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Mont Hubbard, Robin L. Hibbard, Maurice R. Yeadon, and Andrzej Komor

This paper presents a planar, four-segment, dynamic model for the flight mechanics of a ski jumper. The model consists of skis, legs, torso and head, and arms. Inputs include net joint torques that are used to vary the relative body configurations of the jumper during flight. The model also relies on aerodynamic data from previous wind tunnel tests that incorporate the effects of varying body configuration and orientation on lift, drag, and pitching moment. A symbolic manipulation program, “Macsyma,” is used to derive the equations of motion automatically. Experimental body segment orientation data during the flight phase are presented for three ski jumpers which show how jumpers of varying ability differ in flight and demonstrate the need for a more complex analytical model than that previously presented in the literature. Simulations are presented that qualitatively match the measured trajectory for a good jumper. The model can be used as a basis for the study of optimal jumper behavior in flight which maximizes jump distance.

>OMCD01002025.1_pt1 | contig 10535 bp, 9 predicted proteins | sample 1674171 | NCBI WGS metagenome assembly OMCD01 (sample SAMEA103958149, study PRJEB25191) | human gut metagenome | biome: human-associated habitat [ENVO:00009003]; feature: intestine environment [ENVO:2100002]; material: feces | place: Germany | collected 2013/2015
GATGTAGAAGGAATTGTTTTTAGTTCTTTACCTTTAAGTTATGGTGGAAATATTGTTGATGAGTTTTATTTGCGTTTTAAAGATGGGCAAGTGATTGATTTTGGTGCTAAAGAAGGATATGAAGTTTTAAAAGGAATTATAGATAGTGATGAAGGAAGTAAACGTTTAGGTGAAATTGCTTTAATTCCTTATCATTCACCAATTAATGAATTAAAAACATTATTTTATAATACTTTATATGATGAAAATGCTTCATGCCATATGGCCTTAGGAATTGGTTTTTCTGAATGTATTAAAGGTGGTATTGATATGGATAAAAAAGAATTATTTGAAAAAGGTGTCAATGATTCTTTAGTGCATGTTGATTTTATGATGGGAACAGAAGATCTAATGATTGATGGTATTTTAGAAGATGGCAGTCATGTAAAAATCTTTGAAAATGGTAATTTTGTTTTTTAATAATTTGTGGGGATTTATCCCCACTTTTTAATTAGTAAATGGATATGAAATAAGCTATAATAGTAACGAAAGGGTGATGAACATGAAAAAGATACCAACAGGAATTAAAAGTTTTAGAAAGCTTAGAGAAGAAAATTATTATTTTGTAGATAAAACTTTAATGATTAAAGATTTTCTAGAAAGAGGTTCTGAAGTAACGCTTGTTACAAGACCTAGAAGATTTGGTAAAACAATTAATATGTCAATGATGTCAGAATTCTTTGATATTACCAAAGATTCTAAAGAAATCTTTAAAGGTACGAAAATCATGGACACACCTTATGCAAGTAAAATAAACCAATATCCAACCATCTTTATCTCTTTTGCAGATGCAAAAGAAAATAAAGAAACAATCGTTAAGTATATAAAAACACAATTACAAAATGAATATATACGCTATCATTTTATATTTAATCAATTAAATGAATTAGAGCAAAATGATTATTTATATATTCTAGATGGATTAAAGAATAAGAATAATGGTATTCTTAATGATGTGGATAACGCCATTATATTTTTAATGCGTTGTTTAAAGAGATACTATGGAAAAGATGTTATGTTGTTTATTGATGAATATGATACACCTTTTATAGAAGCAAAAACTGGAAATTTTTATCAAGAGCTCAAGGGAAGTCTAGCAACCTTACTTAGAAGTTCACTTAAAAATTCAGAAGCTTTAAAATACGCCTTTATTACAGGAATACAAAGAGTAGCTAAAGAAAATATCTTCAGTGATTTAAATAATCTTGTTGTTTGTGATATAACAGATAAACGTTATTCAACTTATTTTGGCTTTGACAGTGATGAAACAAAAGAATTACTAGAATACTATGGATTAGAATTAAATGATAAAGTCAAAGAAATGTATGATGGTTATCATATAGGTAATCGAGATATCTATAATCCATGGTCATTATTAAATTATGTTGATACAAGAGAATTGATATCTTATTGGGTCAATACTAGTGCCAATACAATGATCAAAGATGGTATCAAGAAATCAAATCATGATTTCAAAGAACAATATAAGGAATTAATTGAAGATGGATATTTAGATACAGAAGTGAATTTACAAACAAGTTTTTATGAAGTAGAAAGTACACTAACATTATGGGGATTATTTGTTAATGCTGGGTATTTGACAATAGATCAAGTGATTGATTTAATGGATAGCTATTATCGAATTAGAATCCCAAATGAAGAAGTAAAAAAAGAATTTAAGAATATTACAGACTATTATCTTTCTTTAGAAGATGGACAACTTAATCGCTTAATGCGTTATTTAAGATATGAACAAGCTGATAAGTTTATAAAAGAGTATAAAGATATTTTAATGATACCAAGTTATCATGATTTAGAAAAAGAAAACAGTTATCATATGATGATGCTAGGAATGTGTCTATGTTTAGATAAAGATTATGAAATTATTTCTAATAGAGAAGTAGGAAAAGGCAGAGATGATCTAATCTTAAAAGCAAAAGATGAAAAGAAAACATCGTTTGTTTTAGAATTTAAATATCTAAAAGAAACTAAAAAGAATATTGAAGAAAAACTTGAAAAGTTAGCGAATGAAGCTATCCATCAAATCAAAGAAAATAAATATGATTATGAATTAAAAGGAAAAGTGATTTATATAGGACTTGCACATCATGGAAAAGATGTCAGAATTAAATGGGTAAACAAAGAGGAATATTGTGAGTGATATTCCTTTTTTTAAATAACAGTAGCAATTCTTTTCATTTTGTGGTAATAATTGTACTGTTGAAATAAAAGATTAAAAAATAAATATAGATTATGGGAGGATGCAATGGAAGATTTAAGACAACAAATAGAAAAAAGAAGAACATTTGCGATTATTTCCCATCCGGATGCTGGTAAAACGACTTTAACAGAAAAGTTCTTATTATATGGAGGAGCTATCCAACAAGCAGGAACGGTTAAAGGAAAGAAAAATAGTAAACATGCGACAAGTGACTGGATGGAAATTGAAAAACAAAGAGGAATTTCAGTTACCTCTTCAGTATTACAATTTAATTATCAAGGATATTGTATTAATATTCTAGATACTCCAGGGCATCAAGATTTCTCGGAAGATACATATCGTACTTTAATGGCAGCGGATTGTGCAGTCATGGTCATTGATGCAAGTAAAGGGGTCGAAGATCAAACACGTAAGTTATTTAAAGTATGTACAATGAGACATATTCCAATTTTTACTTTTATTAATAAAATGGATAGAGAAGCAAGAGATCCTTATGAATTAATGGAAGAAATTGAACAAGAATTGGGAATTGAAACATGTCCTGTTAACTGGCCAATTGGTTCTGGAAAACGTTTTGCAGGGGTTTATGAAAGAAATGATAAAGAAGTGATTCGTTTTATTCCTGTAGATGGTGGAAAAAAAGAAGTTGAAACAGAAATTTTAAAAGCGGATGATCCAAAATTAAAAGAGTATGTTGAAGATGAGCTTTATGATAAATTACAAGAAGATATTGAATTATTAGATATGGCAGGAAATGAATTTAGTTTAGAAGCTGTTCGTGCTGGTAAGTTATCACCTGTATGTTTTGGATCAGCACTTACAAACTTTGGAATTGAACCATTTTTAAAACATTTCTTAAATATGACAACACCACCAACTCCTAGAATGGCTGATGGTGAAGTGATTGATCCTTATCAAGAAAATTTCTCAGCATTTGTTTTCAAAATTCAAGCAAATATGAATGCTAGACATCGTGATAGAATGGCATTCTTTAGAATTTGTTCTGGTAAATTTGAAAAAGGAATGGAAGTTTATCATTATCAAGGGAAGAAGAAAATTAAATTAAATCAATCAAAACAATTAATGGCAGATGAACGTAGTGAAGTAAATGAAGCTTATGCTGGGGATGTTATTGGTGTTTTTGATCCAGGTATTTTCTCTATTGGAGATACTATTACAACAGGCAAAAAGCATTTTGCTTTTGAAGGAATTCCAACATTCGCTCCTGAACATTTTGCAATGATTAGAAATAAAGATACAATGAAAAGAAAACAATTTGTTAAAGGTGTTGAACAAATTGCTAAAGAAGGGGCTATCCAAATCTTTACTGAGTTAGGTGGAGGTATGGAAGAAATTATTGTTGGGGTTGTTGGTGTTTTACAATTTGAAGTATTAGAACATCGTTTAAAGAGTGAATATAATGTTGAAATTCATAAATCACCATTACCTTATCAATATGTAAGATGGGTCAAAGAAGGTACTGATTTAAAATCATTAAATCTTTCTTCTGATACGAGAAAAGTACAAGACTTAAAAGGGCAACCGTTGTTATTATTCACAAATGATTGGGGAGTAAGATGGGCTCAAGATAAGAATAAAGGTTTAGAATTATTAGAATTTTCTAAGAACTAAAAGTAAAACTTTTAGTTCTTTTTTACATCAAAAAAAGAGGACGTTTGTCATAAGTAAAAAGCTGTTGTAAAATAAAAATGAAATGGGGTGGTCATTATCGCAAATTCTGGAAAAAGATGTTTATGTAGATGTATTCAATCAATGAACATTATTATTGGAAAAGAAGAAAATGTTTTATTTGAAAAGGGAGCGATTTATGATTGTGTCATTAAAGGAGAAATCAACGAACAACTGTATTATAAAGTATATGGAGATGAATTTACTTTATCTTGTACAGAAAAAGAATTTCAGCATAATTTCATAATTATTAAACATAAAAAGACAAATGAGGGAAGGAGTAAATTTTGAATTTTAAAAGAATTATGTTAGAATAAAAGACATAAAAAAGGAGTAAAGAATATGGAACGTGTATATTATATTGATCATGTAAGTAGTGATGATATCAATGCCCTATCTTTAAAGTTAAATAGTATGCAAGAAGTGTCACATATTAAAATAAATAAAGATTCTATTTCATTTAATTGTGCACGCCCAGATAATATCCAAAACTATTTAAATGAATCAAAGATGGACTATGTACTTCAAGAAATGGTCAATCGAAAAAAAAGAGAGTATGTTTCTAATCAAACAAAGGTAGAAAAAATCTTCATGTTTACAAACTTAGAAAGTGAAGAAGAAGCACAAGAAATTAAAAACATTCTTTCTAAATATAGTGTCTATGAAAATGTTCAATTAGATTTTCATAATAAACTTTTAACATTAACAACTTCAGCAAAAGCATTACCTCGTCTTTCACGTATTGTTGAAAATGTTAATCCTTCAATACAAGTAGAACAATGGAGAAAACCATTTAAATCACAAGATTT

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E. Yu Shapkova, A.V. Terekhov, and M.L. Latash